If this seems daunting, invest in some counseling for yourself. Outsource the problem of being inauthentic or not loving yourself to an expert.
Without this step you will not be able to form real, genuine bonds with other people. So seriously work on yourself first.
2) Once self esteem and authenticity issues are out of the way, put your awesome self out in the world and meet some new people. It’s just a matter if time before you start pulling kindred spirits in left and right, but if you put yourself in the right spots it will jump start the process.
Rather than say “I need friends,” which is rather nebulous, say “I want friends to do _____ with.” It will help guide you in the right direction.
You like something intellectual? Take a class or join a local interest group. Geology, coin collecting, book club, etc.
Love a certain band? Go to a concert and talk to the people around you.
You like drinking? Go hang out at a bar that has the vibe you like. Befriend the bartender, owner, regulars.
Sports are your thing? Probably not, because this one is so easy and recreational sport leagues are abundant…but if you like a sport go do that.
Do you like your job? If not, seek out a job where you click with the culture. Your coworkers will become your buddies.
3) Finally, make the people that you meet feel welcome and wanted by being an active participant in the new friendship. Follow through. Put in the effort. Put yourself out there and invite people that you want to befriend to hang out. Initiate contact the appropriate amount for whatever your temperaments are.
I am drafting this letter on the bench we used to frequent.
If you’re reading this now, this letter was sent a year ago and the feelings may be gone (I suppose) but the memories will linger on and relive inside the corners of my mind.
You crushed me. Again. I couldn’t find a better avenue than this because as much as I wanted to talk about us to someone, I don’t want to burden my friends anymore with all the dramas you put me into. You’re the source of all my emotions and the only one I want to talk about it with and therefore I am writing this letter to you, but in a different lifetime.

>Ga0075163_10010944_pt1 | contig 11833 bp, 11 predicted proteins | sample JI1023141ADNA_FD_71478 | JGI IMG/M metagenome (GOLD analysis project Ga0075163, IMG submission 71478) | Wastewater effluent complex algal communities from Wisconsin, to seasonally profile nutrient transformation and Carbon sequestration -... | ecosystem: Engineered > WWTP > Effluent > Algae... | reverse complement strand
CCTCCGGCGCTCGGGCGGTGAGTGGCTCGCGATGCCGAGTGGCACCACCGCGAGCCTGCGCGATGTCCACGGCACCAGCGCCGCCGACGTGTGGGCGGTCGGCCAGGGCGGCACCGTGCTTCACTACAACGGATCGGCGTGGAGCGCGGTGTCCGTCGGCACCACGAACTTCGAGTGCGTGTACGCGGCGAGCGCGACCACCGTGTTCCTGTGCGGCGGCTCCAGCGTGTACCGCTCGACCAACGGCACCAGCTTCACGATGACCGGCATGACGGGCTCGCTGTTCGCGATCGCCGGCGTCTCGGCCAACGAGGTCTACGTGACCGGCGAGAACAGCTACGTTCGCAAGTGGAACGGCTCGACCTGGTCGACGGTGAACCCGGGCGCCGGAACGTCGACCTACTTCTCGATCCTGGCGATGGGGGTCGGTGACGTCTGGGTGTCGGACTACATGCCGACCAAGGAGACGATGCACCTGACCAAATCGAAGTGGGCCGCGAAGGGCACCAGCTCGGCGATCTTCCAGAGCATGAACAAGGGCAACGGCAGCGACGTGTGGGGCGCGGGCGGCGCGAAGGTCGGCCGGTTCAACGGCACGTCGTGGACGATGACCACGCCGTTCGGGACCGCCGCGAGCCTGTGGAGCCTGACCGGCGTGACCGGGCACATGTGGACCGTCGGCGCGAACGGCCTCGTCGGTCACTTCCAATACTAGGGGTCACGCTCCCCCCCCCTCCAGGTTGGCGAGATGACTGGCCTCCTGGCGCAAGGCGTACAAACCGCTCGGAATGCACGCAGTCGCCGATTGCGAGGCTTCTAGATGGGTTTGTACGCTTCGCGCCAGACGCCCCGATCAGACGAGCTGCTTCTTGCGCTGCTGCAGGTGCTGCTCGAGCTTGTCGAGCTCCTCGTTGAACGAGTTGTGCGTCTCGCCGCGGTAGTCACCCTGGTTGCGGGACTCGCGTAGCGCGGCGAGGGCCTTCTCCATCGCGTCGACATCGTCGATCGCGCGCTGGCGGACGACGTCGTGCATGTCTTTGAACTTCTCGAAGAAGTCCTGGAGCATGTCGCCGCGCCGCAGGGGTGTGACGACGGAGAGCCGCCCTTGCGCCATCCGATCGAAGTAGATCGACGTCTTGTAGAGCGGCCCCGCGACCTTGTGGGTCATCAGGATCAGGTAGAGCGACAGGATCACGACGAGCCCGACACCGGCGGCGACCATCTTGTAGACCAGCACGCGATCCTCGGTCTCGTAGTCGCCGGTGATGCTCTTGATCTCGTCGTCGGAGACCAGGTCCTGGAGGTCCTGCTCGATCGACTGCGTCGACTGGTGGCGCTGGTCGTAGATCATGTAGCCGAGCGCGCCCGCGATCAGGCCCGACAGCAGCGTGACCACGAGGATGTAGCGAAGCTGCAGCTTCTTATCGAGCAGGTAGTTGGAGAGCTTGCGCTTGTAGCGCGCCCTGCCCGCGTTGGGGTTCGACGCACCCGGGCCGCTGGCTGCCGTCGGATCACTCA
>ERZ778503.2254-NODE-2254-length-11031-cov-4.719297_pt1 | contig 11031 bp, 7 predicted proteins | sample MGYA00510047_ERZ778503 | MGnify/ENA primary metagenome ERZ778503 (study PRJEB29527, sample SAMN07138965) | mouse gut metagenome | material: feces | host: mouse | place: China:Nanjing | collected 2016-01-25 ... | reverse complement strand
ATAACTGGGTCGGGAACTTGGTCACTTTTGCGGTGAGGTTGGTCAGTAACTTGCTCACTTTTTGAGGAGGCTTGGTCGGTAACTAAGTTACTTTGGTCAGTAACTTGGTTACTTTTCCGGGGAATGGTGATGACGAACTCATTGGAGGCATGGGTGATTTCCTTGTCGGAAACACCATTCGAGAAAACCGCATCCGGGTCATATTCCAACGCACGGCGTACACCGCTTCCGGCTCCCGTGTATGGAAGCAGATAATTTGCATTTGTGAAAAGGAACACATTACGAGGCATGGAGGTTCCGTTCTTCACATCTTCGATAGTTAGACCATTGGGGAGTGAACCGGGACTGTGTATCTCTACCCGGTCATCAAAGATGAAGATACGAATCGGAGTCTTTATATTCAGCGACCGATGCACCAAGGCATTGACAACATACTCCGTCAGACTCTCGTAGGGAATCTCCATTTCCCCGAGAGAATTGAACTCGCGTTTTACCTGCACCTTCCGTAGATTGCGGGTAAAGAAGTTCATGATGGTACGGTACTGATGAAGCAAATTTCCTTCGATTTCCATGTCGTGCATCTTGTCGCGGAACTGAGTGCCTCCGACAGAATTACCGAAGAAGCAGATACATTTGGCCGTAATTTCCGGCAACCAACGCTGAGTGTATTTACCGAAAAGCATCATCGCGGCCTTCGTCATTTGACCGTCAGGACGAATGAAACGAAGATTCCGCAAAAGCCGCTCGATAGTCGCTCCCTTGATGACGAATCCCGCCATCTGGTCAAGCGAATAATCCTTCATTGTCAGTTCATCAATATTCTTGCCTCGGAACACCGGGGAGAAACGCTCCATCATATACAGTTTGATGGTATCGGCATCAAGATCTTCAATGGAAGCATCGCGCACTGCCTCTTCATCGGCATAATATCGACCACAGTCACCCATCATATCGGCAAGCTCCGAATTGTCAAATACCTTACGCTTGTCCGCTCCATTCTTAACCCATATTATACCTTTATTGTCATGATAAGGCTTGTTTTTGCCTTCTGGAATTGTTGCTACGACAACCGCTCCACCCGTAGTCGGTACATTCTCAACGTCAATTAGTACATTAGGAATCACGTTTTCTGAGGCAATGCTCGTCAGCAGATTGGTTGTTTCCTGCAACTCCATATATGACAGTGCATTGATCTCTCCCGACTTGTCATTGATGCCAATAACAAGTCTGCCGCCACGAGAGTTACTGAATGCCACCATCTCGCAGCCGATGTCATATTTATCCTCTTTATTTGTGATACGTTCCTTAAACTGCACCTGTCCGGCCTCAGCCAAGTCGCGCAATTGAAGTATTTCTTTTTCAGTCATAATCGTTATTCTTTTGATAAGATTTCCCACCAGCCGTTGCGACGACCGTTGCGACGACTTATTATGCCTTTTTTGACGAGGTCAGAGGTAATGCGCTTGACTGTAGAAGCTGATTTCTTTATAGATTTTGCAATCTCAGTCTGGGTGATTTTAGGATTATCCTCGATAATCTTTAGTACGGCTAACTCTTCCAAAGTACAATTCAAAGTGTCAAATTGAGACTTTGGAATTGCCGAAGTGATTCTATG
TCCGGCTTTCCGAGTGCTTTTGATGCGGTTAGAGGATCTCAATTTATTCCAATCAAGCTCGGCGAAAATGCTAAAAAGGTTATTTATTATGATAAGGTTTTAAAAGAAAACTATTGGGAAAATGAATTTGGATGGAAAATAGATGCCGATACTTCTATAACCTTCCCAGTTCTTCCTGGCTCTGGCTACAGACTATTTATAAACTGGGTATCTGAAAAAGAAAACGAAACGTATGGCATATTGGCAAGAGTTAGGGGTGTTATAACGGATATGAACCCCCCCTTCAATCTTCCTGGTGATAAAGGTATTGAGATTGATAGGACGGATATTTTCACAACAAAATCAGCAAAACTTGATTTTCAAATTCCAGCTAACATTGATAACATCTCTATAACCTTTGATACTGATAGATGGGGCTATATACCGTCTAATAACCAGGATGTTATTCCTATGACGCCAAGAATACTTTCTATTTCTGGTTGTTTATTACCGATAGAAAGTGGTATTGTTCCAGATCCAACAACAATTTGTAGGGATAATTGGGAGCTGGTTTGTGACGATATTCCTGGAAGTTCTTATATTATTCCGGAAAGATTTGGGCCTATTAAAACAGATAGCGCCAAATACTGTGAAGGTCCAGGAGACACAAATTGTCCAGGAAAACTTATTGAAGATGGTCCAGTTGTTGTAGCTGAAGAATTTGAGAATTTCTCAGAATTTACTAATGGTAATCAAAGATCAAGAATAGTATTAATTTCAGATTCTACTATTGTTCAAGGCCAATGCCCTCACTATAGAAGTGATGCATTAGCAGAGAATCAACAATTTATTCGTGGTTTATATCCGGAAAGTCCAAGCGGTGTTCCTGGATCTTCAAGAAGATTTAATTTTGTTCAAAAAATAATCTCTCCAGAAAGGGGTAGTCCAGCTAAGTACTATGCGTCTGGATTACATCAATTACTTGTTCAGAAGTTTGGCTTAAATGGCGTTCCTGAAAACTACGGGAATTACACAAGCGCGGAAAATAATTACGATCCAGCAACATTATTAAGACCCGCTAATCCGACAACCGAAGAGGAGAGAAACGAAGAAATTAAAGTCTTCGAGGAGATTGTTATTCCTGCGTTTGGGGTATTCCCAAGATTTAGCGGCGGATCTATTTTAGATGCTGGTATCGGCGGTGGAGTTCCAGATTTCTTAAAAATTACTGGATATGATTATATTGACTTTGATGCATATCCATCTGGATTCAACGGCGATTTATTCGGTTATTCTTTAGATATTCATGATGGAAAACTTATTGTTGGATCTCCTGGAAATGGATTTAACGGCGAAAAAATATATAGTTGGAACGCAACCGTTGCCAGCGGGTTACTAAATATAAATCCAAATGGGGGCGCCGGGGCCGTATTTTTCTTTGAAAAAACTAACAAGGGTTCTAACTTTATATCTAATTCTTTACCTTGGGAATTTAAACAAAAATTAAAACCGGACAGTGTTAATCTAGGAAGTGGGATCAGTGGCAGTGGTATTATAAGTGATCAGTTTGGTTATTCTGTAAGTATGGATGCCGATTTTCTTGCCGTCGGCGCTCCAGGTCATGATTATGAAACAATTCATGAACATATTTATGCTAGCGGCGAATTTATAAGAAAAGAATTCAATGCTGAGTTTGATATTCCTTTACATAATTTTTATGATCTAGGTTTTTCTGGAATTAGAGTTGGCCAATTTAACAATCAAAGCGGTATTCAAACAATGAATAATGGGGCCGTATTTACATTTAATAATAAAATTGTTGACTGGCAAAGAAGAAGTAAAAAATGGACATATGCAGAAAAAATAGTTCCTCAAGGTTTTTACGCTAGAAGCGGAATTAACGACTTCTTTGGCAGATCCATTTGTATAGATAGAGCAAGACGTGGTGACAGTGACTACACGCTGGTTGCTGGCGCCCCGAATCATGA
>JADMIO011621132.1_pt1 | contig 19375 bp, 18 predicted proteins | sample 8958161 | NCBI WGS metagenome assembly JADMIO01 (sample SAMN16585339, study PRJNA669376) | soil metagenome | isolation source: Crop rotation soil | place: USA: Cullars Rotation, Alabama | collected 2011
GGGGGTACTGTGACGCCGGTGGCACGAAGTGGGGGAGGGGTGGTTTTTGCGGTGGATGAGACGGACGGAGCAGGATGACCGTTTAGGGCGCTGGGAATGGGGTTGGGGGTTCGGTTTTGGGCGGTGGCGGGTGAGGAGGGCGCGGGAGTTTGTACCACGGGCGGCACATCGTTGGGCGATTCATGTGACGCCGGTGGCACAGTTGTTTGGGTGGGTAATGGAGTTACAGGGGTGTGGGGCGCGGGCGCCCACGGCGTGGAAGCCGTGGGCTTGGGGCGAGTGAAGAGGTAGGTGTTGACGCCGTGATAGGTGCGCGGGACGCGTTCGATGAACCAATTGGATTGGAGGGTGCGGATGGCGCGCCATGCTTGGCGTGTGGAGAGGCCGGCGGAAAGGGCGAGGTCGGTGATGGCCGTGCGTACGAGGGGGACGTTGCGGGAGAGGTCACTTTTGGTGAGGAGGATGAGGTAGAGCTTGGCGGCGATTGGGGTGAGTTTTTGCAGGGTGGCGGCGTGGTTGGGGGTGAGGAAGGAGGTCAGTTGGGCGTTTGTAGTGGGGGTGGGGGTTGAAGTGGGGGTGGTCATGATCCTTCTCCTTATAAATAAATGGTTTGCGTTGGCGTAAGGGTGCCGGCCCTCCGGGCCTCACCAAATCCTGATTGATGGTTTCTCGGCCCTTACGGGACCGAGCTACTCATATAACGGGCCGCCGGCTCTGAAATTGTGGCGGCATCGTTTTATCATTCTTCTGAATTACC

I don’t intend to write down and rant about how you got me dizzy trying to run me around in circles and leaving me hanging.
You told me you have yourself to blame for making me assume that what we had was something beyond what we think we had. Then you told me we were just friends. Nothing more. And that I shouldn’t expect anything from this. That we’ll never be an item. After eight long months of exclusively seeing each other and doing all those stuff real couples do.
I’m sorry that I’ve been such a baby, believing that you looked at me differently. That maybe someday you’d love me back. That what we had was something you didn’t have with any other “girl friends.” That you loved watching me giggle at the sight of sunsets and stars. That you and I could maybe (just maybe) go on forever. But I got it all wrong.
You’re 26. You’re cloaked in misery and loneliness. I saw the sadness in your eyes that rooted from the loss of your father, to being left by your siblings and to how your mother has never been a mother to you. I have seen how your days went by. Of how you were occupied by work. And that even when you spent time with your friends and your cousins and even me, I felt the weight of your world—of how you were searching for that missing piece that could light up the murky corners of your life.
I was there when all you ever wanted was someone to talk to. And I let you talk for hours knowing that it was the prescription that you needed. You were troubled. But I tried my best not to smack it on your face because the least help a troubled person needed was to be told that they are troubled. And so I kept up with your being bipolar. I wasn’t used to adjusting because in the past, I was always the one being adjusted with. But with you, I learned to understand people. I learned how to deal with their issues and I learned how to keep my calm even after I’ve been shouted at, pushed back, and taken for granted.
You know the kind of love that happens only once in a lifetime? I thought what we had was something close to that. I know it’s cliché to say this but I think it’ll take me forever to move on from you because what we had was something great (or so I thought). I know you loved me too, even just for a while. But my love for you is so great that even if you try to reciprocate all the things I did for you, and the love I felt for you, it’ll probably take you forever before you can achieve the magnitude of it all.
I tried to get busy and keep my mind away from the thought of you. But I couldn’t. You’re my default. You’re the only one I think of when my mind floats away from reality. Now I’m crying as reality sinks in—that I’ll never get to have those conversations with you again. You were my diary. I used to tell you everything that happens in a day—in my day. Now I’ll have to resort to paper and pen and blogging again.
Inasmuch as I wanted to dwell on the thought of you for as long as I can take and live in the memories we shared, I think it’s about time that I give myself credit for loving someone so much without asking for anything in return, no matter how they treat me like I’m just-another-girl-they-could-play-with. It’s called unconditional love, look it up.